Spratt dominated the market on dog treats until 1907. F.H. Bennett created a bone-shaped treat that contained minerals, milk, and meat products. Calling his new product “Milk-Bone,” Bennett took over the market, and in 1931 his company was bought by Nabisco.

You can help your pups celebrate today by buying them some of their favorite treats, or by making some of your own. Check out the dog biscuit recipes we found below!

Sources: Holiday Insights, Examiner.com, Wikipedia

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International Tug-o-War Day

CompetitionFebruary 19 is International Tug-o-War Day! Tug-o-war is a competitive sport played between two people or two teams in which each team tugs on both sides of a rope to test who is stronger.

The competition of strength has roots in many ancient civilizations, but its precise origin in unknown. Reference to this and similar physical tests have been seen in old carvings and artwork made by many including ancient Egyptians and vikings. It started out as a way to settle disputes between individuals and groups over things like food and clothing before evolving into the competitive sport it is today. Legend also surrounds the game likening it to the constant battle that took place between the Sun and the Moon, fighting daily over whether the world should be shrouded in light or darkness.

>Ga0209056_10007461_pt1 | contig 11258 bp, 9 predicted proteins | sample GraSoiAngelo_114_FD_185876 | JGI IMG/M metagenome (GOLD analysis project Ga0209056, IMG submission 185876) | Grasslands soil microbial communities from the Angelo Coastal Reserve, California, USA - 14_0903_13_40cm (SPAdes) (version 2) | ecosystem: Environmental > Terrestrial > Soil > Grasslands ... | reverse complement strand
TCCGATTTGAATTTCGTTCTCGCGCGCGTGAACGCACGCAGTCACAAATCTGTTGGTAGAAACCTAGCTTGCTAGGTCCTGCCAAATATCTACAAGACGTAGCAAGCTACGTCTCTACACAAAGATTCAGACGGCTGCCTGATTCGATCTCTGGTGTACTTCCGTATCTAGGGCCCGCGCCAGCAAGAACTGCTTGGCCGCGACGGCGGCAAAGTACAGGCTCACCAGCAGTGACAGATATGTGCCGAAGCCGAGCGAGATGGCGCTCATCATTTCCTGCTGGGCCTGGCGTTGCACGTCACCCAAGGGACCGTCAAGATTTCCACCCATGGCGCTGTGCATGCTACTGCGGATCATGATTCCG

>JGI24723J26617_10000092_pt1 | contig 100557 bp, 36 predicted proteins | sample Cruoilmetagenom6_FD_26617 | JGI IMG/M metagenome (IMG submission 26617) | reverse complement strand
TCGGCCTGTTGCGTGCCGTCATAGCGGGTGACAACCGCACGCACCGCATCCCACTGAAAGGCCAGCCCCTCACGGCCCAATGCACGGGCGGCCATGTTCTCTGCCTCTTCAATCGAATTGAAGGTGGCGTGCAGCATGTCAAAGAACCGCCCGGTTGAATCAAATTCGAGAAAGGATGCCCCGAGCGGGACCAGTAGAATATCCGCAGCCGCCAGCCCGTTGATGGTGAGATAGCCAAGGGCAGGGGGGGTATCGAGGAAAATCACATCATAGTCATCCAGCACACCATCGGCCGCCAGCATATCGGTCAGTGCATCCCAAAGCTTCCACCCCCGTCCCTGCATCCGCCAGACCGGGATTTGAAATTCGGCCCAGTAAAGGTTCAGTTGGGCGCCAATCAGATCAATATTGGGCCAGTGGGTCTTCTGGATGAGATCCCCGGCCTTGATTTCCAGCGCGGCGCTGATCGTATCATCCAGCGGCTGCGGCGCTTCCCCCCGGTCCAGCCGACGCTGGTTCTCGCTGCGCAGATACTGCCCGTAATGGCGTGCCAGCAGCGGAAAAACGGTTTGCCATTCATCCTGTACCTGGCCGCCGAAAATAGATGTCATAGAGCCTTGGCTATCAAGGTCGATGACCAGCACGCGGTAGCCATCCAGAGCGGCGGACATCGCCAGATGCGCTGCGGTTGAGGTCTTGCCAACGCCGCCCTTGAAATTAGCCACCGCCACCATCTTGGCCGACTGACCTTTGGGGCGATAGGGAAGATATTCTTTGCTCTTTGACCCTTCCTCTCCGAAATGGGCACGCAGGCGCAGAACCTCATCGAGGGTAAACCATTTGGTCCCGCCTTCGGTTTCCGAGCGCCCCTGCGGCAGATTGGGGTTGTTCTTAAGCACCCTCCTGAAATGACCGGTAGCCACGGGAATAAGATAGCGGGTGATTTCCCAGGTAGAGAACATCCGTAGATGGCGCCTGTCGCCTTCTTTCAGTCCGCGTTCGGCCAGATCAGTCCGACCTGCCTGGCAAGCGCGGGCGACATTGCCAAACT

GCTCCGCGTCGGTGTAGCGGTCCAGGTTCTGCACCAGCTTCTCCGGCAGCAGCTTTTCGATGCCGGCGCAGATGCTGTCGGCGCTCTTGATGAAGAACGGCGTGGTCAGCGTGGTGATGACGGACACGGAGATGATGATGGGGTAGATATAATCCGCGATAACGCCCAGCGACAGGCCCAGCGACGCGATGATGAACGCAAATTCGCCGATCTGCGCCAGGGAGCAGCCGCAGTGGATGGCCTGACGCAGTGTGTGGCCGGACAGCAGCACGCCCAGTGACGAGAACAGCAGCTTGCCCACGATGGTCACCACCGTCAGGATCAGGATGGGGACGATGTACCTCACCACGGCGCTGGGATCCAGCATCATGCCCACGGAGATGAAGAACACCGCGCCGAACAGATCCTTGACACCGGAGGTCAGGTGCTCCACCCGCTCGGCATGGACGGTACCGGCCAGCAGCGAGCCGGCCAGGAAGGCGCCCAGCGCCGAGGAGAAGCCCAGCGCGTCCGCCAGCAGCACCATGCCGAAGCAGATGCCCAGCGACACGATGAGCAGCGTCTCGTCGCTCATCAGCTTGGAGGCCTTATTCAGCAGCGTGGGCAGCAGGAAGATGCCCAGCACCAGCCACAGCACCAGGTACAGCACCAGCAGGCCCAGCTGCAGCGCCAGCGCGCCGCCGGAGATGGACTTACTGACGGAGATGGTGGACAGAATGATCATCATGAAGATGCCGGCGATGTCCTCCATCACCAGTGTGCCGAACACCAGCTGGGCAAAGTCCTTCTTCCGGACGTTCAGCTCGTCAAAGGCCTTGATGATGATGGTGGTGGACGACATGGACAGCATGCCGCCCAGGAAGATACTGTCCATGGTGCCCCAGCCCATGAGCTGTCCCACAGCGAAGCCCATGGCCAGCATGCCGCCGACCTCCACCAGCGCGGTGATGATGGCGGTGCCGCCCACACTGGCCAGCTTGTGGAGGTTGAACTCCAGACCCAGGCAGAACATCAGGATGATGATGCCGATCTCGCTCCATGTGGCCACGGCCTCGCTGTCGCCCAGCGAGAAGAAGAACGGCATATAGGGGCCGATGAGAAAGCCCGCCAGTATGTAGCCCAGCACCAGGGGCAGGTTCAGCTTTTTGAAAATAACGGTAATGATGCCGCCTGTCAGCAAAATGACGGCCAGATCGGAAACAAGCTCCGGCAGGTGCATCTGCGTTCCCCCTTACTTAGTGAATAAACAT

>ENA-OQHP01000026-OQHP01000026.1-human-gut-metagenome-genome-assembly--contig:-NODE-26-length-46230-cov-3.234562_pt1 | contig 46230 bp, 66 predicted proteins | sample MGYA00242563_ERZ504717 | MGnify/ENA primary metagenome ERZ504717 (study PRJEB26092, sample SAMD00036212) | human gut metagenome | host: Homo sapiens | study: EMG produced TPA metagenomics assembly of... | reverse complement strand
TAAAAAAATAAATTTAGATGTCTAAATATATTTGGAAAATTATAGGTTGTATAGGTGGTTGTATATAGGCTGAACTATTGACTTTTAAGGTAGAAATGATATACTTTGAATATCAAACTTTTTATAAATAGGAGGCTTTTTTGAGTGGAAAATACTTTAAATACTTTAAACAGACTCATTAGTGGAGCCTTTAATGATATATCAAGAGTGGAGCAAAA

When tall ships were a common form of transport and travel on the high seas, sailors who needed to stay fit for their rigging duties began to play the game as a form of practice and an entertaining rivalry. The name “Tug-o-War” may have originated from crews who practiced and played the game on Man-o-War ships. Tug-o-war became an organized sport in the late 19th century when clubs began to form around competing. It became a featured sport at the 1900 Olympics in Paris, and remained a part of the Olympic games until 1920. Countries began forming associations for tug-o-war after the sport was trimmed from the Olympic program, with the first popping up in Sweden in 1933. Other countries across the world soon followed suit.

In 1960, the Tug-of-War International Federation (TWIF) was formed and as of 2008, 53 countries were a part of the federation. Each year the federation holds a world championship game.

To celebrate today, grab a rope, some buddies, and compete in a good old-fashioned game! If you want to have an official by-the-book game, check out the rules here.

Happy Tug-o-War Day!

Sources: Days of the Year, USATOWA, Wikipedia